The Output Enable is used to turn off the outputs. Must be held low for normal operation

14

(DS) Serial Data

This is the pin to which data is sent, based on which the 8 outputs are controlled

15

(Q0) Output

The first output pin.

16

Vcc

This pin powers the IC, typically +5V is used.

 

DS3231 RTC Module

DS3231 RTC Module

 

DS3231 is an RTC module. RTC stands for Real Time Clock. This module is used to remember the time and date even when the circuit is not powered. It has a battery backup CR2032 to run the module in absence of external power. This module also includes a temperature sensor. The module can be used in embedded projects such as making digital clock with temperature indicator etc. Here are some useful projects using it:

 

Pinout of DS3231:

Pin Name

Use

VCC

Connected to positive of power source

GND

Connected to ground

SDA

Serial data pin (I2C)

SCL

Serial clock pin (I2C)

SQW

Square Wave output pin

32K

32K oscillator output

 

Features & Specifications: 

  • RTC counts seconds, minutes, hours and year 
  • Digital temperature sensor with ±3ºC accuracy
  • Register for Aging trim
  • 400Khz I2C interface
  • Low power consumption
  • CR2032 battery backup with two to three-year life
  • Operating Voltage: 2.3 to 5.5V

 

Circuit Diagram

Arduino 7 Segment Display Clock Circuit Diagram

 

Circuit Connection between DS3231 RTC & Arduino UNO: 

DS3231

Arduino UNO

VCC

5V

GND

GND

SDA

A4

SCL

A4

 

Circuit Connections between 74HC595 IC & Arduino Uno: 

74HC595 IC

Arduino UNO

11-SH_CP (SRCLK)

6

12-ST_CP (RCLK)

5

14-DS (Data)

4

13-OE(Latch)

GND

8-GND

GND

10-MR(SRCLR)

+5V

16-VCC

+5V

 

Circuit Connections between IC 74HC595 & 4-Digit Seven Segment & Arduino UNO: 

4-DigitSevenSegment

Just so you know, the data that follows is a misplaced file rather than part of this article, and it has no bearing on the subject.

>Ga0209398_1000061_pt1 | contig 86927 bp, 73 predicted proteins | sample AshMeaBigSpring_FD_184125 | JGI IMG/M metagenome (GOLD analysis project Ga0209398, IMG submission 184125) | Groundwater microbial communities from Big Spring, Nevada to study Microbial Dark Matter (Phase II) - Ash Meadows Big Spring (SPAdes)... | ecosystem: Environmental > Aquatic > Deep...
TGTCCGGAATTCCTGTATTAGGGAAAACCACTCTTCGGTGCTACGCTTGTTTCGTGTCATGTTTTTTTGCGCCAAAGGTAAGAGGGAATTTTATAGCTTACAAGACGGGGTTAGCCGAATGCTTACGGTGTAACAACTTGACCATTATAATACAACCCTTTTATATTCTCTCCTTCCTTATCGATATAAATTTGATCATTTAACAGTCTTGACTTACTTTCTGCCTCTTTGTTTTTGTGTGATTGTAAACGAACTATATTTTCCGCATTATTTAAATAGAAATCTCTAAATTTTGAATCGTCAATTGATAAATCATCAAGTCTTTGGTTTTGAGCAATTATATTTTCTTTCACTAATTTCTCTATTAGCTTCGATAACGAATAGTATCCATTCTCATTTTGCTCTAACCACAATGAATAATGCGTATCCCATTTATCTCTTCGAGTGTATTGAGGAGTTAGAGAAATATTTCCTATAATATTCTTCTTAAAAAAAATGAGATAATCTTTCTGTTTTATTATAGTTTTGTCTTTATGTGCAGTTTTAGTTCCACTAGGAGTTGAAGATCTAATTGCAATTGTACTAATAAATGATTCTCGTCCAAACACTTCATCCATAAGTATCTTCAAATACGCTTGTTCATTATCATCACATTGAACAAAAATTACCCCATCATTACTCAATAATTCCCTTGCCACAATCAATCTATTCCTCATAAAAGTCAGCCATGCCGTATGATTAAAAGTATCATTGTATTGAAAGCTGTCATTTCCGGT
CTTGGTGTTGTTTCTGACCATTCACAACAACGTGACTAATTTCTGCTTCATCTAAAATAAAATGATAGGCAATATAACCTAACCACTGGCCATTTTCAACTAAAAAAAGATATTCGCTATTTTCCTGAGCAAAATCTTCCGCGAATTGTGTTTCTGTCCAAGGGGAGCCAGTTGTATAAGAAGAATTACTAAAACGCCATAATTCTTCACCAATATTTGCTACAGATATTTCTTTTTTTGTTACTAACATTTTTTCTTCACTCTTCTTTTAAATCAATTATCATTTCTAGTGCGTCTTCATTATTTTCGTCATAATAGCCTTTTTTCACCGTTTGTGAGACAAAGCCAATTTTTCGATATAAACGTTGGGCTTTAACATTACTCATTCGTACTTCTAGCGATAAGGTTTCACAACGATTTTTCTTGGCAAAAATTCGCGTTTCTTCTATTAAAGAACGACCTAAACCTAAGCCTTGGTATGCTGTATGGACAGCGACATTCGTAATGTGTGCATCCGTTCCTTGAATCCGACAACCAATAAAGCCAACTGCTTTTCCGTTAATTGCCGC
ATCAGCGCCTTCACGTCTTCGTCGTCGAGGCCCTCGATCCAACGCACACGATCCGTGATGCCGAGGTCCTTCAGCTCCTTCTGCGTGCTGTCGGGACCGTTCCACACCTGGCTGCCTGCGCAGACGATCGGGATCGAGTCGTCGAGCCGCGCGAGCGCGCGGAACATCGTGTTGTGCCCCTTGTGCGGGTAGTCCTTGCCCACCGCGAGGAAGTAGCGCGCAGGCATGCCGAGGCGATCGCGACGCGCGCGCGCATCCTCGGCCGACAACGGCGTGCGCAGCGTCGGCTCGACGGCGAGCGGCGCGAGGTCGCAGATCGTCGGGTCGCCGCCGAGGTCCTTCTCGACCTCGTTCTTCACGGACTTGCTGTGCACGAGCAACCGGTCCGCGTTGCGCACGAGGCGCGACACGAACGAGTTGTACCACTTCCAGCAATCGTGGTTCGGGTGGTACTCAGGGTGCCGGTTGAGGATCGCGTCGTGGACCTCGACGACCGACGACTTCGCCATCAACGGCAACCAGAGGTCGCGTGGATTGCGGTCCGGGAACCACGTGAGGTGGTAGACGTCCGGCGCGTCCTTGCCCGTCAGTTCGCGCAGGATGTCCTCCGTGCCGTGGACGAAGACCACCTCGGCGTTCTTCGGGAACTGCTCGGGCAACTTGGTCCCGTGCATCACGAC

IC 74HC595

Arduino UNO

A

Q0

-

B

Q1

-

C

Q2

-

D

Q3

-

E

Q4

-

F

Q5

-

G

Q6

-

D1

-

10

D2

-

11

D3

-

12

D4

-

9

Arduino 7 Segment Display Clock Circuit Hardware

 

Programming Arduino UNO for Multiplexing Seven Segment Display

The complete code and working video are attached at the end of this tutorial. In the programming section, how the time (hour and minute) is taken from the RTC module in 24hr format and then it is converted into respective format for displaying them in the 4-digit 7 Segment display will be explained.

To interface the DS3231 RTC module with Arduino UNO the I2C bus of Arduino UNO is used. A library called <DS3231.h> is included in the program to access functions like setting and reading time, date, temperature data etc. Download the DS3231 RTC module Arduino Library. As RTC module uses I2C interface the <wire.h> library is also used in the program.

 

In this concept, hour and minute are taken first from RTC and they are combined together like 0930 (09:30 pm) and then the individual digits are separated like thousand, hundred, tens, unit and the individual digits converted into binary format like 0 into 63 (0111111). This binary code is sent to a shift register and then from the shift register to the seven-segment, successfully displaying the Digit 0 in seven segment display. This way, the four digits are multiplexed and hour and minute is displayed.

 

Initially, the necessary library is included such as DS3231 library and Wire library(I2C library).

#include <Wire.h>   
#include<DS3231.h>  

 

The pins are defined for the seven segment control. These controls will play important role in multiplexing the display.

#define latchPin 5                      
#define clockPin 6
#define dataPin 4
#define dot 2

 

The variables are declared to store the converted or raw result taken from the RTC.

int h;               //Variable declared for hour
int m;              //Variable declared for minute
int thousands;    
int hundreds;
int tens;
int unit;


bool h24;
bool PM;

 

Next the object for the class DS3231 is declared as RTC to simplify the use in further lines.